Why isn't the edge of the network the center? More computes and storage gets shipped to consumers than to Internet data centers, so consumers should help power the Internet. And get paid for it.
P2P vs Internet data centers
A new project, spearheaded by National ICT Australia, is now part of a €50 billion program to investigate innovative technologies. The project is called Nano Data Centers (NADA) and is part of the future Internet initiative.
The goal: learn how to deliver data from the edge of the network instead of from costly, power gobbling Internet data centers.
Consumer driven to consumer powered
Google is famous for using consumer grade technology to build the world's largest and most powerful data centers. This project asks "why don't we use the technology that consumers are already buying to build virtual data centers?"
We already do. The Folding@home project already uses the power of PS3's and PCs to perform computationally costly research on game consoles. P2P file sharing already spreads bandwidth among many servers.
The technology is there.
The business model
ISPs could package up unused storage and CPU cycles from their subscribers and sell them to major content and service providers. The ISP could charge a third less than what those resources would cost in a data center, keep half the money for themselves and be give the other half back to us.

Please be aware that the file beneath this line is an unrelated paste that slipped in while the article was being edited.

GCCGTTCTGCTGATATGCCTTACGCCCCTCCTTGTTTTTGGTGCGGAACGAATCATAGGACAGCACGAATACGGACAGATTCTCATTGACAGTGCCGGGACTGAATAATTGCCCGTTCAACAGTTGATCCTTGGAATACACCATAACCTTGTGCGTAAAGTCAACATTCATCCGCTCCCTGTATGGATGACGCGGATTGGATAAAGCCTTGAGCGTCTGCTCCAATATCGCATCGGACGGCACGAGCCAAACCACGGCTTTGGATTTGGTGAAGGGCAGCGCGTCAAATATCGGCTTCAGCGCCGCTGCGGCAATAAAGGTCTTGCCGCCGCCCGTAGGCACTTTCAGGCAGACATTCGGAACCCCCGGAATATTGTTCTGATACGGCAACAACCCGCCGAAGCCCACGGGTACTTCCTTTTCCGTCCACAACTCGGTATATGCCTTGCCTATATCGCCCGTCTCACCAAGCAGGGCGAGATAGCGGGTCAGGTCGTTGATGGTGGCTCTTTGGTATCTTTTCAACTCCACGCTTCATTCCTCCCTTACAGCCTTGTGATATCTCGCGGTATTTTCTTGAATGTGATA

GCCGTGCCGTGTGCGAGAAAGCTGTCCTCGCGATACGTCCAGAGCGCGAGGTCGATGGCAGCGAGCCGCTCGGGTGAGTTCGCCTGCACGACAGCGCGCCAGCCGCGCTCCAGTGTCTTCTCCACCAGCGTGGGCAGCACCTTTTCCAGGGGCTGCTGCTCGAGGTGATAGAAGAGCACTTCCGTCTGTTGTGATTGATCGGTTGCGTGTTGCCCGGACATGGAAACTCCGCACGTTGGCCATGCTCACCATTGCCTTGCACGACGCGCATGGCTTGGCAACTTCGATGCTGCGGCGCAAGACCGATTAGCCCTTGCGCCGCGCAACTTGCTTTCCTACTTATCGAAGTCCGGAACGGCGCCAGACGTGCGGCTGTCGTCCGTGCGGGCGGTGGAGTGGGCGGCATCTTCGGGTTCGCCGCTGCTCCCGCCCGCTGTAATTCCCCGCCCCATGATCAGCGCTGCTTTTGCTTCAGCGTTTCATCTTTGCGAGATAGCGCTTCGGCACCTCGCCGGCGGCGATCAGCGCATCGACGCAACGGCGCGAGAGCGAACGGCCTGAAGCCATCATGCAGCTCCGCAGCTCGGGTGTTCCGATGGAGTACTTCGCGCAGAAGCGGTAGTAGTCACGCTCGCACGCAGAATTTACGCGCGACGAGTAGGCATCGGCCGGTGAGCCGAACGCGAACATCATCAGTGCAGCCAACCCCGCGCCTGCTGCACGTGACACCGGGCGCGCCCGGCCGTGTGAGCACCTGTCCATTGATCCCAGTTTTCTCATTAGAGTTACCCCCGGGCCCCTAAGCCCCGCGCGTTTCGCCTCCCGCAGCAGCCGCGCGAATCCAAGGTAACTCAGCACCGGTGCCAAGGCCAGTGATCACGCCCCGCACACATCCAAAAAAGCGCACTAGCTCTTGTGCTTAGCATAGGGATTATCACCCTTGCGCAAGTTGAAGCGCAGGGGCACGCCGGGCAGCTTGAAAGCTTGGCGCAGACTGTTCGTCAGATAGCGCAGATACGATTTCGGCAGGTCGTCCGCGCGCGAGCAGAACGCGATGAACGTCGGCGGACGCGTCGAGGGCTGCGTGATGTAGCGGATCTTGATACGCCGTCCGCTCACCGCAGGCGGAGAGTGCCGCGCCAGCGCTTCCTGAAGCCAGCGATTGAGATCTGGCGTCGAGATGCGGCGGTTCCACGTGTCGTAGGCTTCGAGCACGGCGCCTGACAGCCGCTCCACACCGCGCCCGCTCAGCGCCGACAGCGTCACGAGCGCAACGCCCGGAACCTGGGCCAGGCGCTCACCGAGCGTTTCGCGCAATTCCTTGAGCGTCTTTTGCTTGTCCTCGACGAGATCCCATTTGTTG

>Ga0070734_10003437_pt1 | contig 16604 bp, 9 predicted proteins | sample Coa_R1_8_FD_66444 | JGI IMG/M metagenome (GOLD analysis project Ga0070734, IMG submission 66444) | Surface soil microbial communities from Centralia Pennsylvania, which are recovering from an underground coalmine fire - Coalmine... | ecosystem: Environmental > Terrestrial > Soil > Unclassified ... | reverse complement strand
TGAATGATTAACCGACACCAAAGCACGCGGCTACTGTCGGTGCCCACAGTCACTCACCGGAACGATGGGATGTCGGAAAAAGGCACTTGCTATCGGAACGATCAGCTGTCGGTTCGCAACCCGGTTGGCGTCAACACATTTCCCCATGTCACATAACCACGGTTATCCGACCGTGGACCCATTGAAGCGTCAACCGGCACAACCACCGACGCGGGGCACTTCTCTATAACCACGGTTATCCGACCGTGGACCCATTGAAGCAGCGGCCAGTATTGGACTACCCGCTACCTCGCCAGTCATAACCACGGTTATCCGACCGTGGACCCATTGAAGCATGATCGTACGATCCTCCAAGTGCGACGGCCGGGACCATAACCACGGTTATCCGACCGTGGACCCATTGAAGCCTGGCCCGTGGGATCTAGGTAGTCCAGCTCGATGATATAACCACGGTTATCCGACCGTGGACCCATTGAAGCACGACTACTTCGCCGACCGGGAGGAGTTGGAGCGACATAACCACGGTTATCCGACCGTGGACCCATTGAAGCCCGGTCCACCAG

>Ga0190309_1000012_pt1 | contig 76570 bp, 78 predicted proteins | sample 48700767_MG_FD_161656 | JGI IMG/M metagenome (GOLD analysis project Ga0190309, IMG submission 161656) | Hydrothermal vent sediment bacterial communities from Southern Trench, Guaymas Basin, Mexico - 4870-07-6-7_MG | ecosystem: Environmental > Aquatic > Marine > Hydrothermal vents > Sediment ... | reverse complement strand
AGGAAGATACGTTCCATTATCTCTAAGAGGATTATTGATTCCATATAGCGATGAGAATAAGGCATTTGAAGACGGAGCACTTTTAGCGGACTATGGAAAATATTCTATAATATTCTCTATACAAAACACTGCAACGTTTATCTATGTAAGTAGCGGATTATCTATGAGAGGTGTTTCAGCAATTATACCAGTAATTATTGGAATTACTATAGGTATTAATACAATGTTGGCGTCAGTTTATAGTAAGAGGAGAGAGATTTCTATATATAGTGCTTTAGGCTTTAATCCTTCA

At my house we currently have close to a terabyte of unused disk and 7 cores that are typically no more busy than any other PC. And that is without a PS3.
Amazon charges about $.15 a gigabyte for storage space. If my ISP sold it for $.10 per gigabyte and gave me a nickel of that, I'd be getting $50 a month just for storage. That would just about cover my broadband connection.
Is it green?
Google noted in their paper Powering The Warehouse Size Computer that provisioning power cost as much as 10 years of power. The power distribution units, the diesel generators, the power monitoring and isolation equipment, all cost a lot of money. And then there is the air-conditioning equipment.
Spread that across 150 million American homes and that power provisioning cost goes away. We'd still use the power but we wouldn't have to build and transport all that equipment to a data center.
The Storage Bits take
America probably won't be able to take advantage of this concept due to the slow build out of our broadband infrastructure. But the basic idea is a good one.
Why build what consumers already own?
Comments welcome, of course.